How to Pick the Best Offer on Your Home

Considerations for Picking the Best Offer on Your Home

In the best home selling circumstances, you will recieve multiple offers on your home. Though it's believed that the highest bid is the best, that's not always the case. So let's take a look at other factors to consider before settling on an offer.


Contingencies are events that must happen within a specific time frame for a closing to occur. Most buyers will include several contingencies with their offer. Common contingencies include:

  • Inspection contingency: Protects the buyer and allows them to back out if a major problem is found during a home inspection.
  • Financing contingency: Protects the buyer in case they cannot secure a mortgage in time.
  • Appraisal contingency: Protects the buyer if the home appraises for less than the offer amount.


A buyer's pre-approval ensures the seller that the buyer will be able to secure a loan. However, a pre-approval is not the same as a pre-qualification. A pre-approval is a more thorough process of the buyer's finances, credit score, and past payment history to guarantee the ability to acquire a loan from a lender. A buyer who makes an offer with a pre-approval letter is a safer choice than a buyer without one.

Loan Type

There are various types of mortgages, with some being easier to obtain than others. For example, an FHA loan often requires the home to meet specific safety standards in certain areas, including roofs, water heaters, electrical, and more. Depending on the loan type, the closing process could cost more and take longer to complete.

All-Cash Offers

Though rare, cash offers do occur but are usually lower than those backed by loans. Cash offers are appealing to sellers as there is no need for bank approval to finance. Also, cash offers are typically much quicker, so if you're looking for a quick sale, you may choose to accept a cash offer.

Housing Bidding War OffersClosing Costs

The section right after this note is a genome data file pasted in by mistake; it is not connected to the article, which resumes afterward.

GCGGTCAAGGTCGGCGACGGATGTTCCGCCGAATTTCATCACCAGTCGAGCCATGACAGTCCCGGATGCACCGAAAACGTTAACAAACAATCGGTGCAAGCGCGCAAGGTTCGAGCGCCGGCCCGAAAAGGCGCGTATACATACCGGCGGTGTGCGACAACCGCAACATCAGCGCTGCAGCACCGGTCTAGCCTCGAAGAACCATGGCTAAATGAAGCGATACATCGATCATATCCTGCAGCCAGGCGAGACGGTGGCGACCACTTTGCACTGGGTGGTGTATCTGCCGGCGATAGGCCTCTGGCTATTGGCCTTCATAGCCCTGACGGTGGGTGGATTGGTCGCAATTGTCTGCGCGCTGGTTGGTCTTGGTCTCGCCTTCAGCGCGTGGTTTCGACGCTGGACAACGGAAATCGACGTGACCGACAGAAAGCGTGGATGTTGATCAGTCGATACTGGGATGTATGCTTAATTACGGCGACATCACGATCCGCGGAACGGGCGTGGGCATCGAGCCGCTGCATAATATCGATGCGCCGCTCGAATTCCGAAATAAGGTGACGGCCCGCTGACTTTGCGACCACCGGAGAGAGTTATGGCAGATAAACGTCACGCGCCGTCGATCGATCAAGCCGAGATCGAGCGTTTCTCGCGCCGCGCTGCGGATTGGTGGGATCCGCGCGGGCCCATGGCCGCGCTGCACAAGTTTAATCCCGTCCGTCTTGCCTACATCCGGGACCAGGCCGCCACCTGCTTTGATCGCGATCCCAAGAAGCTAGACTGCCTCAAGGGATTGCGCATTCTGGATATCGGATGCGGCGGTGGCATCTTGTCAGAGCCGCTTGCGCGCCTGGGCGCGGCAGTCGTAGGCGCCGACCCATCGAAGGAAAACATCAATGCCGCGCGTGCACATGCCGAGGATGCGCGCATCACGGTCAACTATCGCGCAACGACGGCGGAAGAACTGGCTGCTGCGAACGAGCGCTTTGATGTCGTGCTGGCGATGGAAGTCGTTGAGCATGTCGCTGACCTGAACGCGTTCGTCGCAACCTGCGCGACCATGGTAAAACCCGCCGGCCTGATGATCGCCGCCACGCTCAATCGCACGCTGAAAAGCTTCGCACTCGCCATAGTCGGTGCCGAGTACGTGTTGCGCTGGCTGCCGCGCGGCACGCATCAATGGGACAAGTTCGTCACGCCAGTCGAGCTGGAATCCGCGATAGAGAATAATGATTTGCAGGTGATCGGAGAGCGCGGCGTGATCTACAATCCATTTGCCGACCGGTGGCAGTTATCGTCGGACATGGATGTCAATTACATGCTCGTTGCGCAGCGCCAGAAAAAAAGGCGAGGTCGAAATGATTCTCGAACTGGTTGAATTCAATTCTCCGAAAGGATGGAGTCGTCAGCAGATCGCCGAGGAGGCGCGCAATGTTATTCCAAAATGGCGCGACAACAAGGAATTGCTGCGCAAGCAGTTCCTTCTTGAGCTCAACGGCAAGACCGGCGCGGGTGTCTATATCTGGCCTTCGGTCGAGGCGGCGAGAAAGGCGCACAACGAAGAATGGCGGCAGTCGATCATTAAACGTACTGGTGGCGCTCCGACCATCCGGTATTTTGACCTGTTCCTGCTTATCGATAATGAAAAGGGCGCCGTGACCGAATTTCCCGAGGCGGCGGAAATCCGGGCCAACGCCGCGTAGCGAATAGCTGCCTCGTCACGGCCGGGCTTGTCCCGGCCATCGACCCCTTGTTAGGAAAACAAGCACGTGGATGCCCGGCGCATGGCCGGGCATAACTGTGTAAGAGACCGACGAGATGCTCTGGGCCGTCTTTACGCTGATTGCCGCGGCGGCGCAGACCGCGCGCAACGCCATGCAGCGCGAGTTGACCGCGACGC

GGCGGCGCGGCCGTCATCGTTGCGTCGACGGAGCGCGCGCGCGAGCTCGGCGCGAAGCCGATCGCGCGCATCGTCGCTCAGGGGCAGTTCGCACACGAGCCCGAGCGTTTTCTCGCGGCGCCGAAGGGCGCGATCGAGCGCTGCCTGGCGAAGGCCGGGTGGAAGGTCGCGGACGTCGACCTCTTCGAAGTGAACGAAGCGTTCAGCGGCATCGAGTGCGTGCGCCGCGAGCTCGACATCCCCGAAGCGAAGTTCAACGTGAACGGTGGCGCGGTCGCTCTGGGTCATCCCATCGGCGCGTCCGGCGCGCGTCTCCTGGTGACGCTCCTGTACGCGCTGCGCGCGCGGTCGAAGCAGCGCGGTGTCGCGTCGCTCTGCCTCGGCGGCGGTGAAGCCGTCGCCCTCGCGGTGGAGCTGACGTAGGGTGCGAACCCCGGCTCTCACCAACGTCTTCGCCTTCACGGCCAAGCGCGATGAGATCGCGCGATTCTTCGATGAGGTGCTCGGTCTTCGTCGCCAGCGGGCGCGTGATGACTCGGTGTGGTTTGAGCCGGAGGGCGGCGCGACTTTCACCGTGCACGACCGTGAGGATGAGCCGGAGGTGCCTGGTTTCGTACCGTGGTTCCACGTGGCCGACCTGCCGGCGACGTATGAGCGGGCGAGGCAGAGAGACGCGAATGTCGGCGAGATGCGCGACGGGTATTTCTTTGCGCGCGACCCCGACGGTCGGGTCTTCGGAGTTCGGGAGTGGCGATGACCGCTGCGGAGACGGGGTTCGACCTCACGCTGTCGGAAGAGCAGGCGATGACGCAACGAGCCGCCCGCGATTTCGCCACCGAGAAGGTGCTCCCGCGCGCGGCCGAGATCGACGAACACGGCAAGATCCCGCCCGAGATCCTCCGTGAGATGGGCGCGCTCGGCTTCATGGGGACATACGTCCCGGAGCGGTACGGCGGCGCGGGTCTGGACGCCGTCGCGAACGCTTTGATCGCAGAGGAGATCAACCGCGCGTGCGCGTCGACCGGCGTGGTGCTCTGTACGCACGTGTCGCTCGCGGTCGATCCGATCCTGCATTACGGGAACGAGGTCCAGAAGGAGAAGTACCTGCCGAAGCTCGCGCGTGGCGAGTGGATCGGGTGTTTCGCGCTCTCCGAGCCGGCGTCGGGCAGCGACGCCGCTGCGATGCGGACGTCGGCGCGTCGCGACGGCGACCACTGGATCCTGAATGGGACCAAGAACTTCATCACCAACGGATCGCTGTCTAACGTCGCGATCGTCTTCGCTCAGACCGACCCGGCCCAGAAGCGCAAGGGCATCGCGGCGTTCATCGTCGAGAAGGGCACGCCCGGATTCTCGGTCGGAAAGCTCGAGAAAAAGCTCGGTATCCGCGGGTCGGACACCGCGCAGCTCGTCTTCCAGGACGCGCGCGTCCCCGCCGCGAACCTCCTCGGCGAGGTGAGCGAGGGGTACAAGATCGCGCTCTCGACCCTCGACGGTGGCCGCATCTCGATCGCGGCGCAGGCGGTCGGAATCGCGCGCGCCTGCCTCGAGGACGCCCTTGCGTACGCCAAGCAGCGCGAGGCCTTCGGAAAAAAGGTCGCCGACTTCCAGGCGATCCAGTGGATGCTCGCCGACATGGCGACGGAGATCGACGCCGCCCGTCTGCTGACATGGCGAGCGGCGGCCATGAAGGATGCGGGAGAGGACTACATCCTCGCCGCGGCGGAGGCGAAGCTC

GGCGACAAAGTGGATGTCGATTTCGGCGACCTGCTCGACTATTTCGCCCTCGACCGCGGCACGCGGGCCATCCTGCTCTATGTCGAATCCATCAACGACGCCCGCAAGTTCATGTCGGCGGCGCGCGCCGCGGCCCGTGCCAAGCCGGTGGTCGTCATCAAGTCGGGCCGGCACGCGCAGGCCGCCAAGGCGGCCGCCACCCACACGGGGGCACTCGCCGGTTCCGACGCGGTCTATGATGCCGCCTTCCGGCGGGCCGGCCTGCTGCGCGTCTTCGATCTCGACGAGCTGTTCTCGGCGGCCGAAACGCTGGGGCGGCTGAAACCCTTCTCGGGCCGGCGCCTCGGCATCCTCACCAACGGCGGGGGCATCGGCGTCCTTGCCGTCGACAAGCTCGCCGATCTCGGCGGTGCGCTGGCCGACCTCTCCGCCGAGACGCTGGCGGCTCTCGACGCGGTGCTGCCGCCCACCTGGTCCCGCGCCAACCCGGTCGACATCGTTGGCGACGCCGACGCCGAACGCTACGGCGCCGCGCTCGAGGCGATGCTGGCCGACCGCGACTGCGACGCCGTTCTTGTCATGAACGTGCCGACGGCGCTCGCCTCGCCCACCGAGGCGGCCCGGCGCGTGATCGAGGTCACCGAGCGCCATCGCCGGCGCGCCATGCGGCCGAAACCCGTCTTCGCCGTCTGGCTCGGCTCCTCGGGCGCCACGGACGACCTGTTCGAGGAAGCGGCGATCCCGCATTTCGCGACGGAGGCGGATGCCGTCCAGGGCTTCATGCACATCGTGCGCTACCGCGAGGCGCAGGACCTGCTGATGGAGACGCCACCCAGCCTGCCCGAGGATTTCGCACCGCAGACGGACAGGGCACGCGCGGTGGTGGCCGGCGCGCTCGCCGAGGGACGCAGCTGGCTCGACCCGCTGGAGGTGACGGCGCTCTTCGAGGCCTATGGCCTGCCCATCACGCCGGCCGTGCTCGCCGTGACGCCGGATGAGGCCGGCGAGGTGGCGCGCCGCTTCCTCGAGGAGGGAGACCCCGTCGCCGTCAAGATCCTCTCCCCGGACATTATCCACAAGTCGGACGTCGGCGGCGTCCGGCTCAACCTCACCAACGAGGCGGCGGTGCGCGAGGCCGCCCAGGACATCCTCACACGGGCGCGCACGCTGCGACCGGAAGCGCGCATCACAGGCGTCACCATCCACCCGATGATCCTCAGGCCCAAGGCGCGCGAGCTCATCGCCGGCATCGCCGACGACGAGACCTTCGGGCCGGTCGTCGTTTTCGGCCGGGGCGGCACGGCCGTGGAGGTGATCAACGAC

You may obtain a high offer from a buyer asking you to pay for their closing costs. Closing costs typically range between 2 and 5 percent of the purchase price and include the underwriting fee, credit report costs, title insurance, and more. So be sure to factor in the closing costs of any offer.

Repair Requests

If your home needs some maintenance repairs, but you don't have the time or money to do them, an appealing offer could come from a buyer who will do them for you. However, other buyers may request that you fix specific or all repairs. Consider the costs of repairs and whether you are willing to accept an offer where you'll need to address those repairs in a timely manner.

Appliances and Furniture Requests

Are you planning to take your furniture and appliances with you when you move? Some buyers may put a higher offer on a home where those items are staying. So, suppose you plan on purchasing new furniture. In that case, an offer with those items included could actually relieve the stress of moving large furniture while still being reimbursed for leaving them behind.

Closing Timeline

If you need extra time to move, an offer with an extended closing timeline could be beneficial. On the flip side, if you're looking for a quick sale, you'll want a buyer who is eager to close. Keep the closing timeline in mind so that you don't find yourself moving twice if a buyer moves in too quickly.

You could find yourself with multiple offers in today's seller's market. Keeping these considerations in mind, thoroughly analyze the different offers to find the best one for you. Need help selling your home? Contact a HomeHunt professional today to connect with a top agent.

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